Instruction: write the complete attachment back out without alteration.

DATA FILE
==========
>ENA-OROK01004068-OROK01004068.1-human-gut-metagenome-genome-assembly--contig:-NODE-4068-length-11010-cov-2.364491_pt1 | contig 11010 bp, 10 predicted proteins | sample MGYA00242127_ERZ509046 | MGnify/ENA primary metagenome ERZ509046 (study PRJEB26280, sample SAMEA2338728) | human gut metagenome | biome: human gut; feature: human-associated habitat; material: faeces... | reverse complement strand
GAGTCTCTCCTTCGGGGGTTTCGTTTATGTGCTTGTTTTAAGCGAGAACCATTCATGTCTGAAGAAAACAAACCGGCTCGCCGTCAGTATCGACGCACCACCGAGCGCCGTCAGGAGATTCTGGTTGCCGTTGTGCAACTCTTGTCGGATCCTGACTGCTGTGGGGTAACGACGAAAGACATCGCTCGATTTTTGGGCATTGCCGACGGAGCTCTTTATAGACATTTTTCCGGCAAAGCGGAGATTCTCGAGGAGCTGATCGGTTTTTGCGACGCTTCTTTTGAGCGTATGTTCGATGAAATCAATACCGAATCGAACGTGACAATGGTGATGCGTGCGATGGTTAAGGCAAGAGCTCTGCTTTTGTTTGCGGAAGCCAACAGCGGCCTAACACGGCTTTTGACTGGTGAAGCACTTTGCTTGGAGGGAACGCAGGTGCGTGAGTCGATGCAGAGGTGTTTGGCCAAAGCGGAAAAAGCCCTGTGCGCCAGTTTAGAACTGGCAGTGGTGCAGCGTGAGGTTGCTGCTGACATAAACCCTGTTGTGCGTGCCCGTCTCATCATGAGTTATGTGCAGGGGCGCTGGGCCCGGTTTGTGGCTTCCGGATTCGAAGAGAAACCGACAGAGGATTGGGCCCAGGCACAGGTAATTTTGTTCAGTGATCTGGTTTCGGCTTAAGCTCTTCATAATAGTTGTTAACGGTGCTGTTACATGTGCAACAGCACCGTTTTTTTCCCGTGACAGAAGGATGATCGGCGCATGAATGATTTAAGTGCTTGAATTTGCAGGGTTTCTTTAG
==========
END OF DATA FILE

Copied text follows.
>ENA-OROK01004068-OROK01004068.1-human-gut-metagenome-genome-assembly--contig:-NODE-4068-length-11010-cov-2.364491_pt1 | contig 11010 bp, 10 predicted proteins | sample MGYA00242127_ERZ509046 | MGnify/ENA primary metagenome ERZ509046 (study PRJEB26280, sample SAMEA2338728) | human gut metagenome | biome: human gut; feature: human-associated habitat; material: faeces... | reverse complement strand
GAGTCTCTCCTTCGGGGGTTTCGTTTATGTGCTTGTTTTAAGCGAGAACCATTCATGTCTGAAGAAAACAAACCGGCTCGCCGTCAGTATCGACGCACCACCGAGCGCCGTCAGGAGATTCTGGTTGCCGTTGTGCAACTCTTGTCGGATCCTGACTGCTGTGGGGTAACGACGAAAGACATCGCTCGATTTTTGGGCATTGCCGACGGAGCTCTTTATAGACATTTTTCCGGCAAAGCGGAGATTCTCGAGGAGCTGATCGGTTTTTGCGACGCTTCTTTTGAGCGTATGTTCGATGAAATCAATACCGAATCGAACGTGACAATGGTGATGCGTGCGATGGTTAAGGCAAGAGCTCTGCTTTTGTTTGCGGAAGCCAACAGCGGCCTAACACGGCTTTTGACTGGTGAAGCACTTTGCTTGGAGGGAACGCAGGTGCGTGAGTCGATGCAGAGGTGTTTGGCCAAAGCGGAAAAAGCCCTGTGCGCCAGTTTAGAACTGGCAGTGGTGCAGCGTGAGGTTGCTGCTGACATAAACCCTGTTGTGCGTGCCCGTCTCATCATGAGTTATGTGCAGGGGCGCTGGGCCCGGTTTGTGGCTTCCGGATTCGAAGAGAAACCGACAGAGGATTGGGCCCAGGCACAGGTAATTTTGTTCAGTGATCTGGTTTCGGCTTAAGCTCTTCATAATAGTTGTTAACGGTGCTGTTACATGTGCAACAGCACCGTTTTTTTCCCGTGACAGAAGGATGATCGGCGCATGAATGATTTAAGTGCTTGAATTTGCAGGGTTTCTTTAG